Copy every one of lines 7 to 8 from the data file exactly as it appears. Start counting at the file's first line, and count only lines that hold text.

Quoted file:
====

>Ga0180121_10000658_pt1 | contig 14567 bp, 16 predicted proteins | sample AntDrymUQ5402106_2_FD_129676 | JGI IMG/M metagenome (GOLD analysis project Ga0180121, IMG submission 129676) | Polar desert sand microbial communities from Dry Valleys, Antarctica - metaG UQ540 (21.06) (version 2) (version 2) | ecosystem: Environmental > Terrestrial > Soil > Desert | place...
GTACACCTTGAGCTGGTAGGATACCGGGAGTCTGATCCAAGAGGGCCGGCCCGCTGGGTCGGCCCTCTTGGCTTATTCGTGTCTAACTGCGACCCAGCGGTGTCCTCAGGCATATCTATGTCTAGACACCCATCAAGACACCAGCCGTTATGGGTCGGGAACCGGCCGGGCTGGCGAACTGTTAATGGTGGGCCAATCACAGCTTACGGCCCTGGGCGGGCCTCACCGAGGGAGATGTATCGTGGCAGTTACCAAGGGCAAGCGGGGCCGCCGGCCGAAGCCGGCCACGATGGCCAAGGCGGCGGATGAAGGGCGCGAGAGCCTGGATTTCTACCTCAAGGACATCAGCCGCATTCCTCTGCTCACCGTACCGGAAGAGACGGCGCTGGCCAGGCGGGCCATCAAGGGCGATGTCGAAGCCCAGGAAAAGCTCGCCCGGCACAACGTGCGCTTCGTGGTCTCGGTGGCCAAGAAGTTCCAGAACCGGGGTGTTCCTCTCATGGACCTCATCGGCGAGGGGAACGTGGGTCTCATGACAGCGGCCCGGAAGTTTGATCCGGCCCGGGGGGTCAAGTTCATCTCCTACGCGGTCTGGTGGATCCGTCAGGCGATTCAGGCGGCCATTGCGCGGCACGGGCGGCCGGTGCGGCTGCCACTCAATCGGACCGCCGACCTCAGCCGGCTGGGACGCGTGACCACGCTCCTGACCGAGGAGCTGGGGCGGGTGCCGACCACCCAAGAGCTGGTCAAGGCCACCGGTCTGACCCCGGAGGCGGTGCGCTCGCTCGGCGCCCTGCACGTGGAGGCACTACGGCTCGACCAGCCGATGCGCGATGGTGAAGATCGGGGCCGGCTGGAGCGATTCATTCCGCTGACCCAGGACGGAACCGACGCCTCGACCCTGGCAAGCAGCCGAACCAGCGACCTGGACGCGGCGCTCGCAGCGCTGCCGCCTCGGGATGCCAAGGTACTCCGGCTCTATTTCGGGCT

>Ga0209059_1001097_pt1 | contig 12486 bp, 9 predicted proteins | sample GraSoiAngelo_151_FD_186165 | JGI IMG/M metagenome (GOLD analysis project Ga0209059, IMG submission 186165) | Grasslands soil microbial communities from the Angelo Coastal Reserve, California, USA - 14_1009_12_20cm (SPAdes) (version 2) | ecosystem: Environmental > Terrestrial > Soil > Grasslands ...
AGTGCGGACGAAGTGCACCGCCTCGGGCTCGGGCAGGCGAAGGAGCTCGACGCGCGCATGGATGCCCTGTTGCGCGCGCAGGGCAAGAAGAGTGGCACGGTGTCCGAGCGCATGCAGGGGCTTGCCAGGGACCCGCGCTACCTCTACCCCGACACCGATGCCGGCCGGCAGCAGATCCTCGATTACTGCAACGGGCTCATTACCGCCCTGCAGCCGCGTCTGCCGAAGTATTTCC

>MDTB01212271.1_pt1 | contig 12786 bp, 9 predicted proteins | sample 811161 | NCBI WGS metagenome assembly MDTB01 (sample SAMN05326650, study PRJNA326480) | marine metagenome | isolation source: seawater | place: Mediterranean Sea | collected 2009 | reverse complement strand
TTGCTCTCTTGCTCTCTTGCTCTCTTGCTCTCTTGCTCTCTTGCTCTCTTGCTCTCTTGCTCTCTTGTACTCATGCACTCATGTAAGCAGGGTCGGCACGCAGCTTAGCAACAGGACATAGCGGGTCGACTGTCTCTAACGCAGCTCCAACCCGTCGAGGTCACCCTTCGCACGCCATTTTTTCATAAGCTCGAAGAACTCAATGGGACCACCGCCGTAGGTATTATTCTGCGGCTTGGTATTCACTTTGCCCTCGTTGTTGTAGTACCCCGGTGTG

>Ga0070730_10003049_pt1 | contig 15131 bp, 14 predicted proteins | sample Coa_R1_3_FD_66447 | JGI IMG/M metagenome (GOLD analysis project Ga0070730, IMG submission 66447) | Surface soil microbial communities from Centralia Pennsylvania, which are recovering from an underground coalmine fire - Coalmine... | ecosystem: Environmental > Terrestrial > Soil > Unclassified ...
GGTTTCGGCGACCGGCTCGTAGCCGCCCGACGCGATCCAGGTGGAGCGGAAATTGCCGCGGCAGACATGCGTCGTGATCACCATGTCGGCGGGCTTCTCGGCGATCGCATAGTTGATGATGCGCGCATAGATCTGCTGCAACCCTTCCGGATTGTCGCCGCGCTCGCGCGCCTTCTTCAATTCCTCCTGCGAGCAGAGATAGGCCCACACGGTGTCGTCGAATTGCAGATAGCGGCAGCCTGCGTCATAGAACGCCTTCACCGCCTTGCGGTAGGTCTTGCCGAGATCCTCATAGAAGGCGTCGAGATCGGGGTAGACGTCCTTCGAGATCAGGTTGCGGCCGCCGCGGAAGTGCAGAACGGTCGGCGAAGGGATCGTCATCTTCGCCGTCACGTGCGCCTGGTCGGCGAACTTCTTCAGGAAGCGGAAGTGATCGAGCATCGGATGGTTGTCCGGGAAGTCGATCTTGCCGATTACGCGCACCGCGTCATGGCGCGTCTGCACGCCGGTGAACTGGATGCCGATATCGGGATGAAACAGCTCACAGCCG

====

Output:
>Ga0070730_10003049_pt1 | contig 15131 bp, 14 predicted proteins | sample Coa_R1_3_FD_66447 | JGI IMG/M metagenome (GOLD analysis project Ga0070730, IMG submission 66447) | Surface soil microbial communities from Centralia Pennsylvania, which are recovering from an underground coalmine fire - Coalmine... | ecosystem: Environmental > Terrestrial > Soil > Unclassified ...
GGTTTCGGCGACCGGCTCGTAGCCGCCCGACGCGATCCAGGTGGAGCGGAAATTGCCGCGGCAGACATGCGTCGTGATCACCATGTCGGCGGGCTTCTCGGCGATCGCATAGTTGATGATGCGCGCATAGATCTGCTGCAACCCTTCCGGATTGTCGCCGCGCTCGCGCGCCTTCTTCAATTCCTCCTGCGAGCAGAGATAGGCCCACACGGTGTCGTCGAATTGCAGATAGCGGCAGCCTGCGTCATAGAACGCCTTCACCGCCTTGCGGTAGGTCTTGCCGAGATCCTCATAGAAGGCGTCGAGATCGGGGTAGACGTCCTTCGAGATCAGGTTGCGGCCGCCGCGGAAGTGCAGAACGGTCGGCGAAGGGATCGTCATCTTCGCCGTCACGTGCGCCTGGTCGGCGAACTTCTTCAGGAAGCGGAAGTGATCGAGCATCGGATGGTTGTCCGGGAAGTCGATCTTGCCGATTACGCGCACCGCGTCATGGCGCGTCTGCACGCCGGTGAACTGGATGCCGATATCGGGATGAAACAGCTCACAGCCG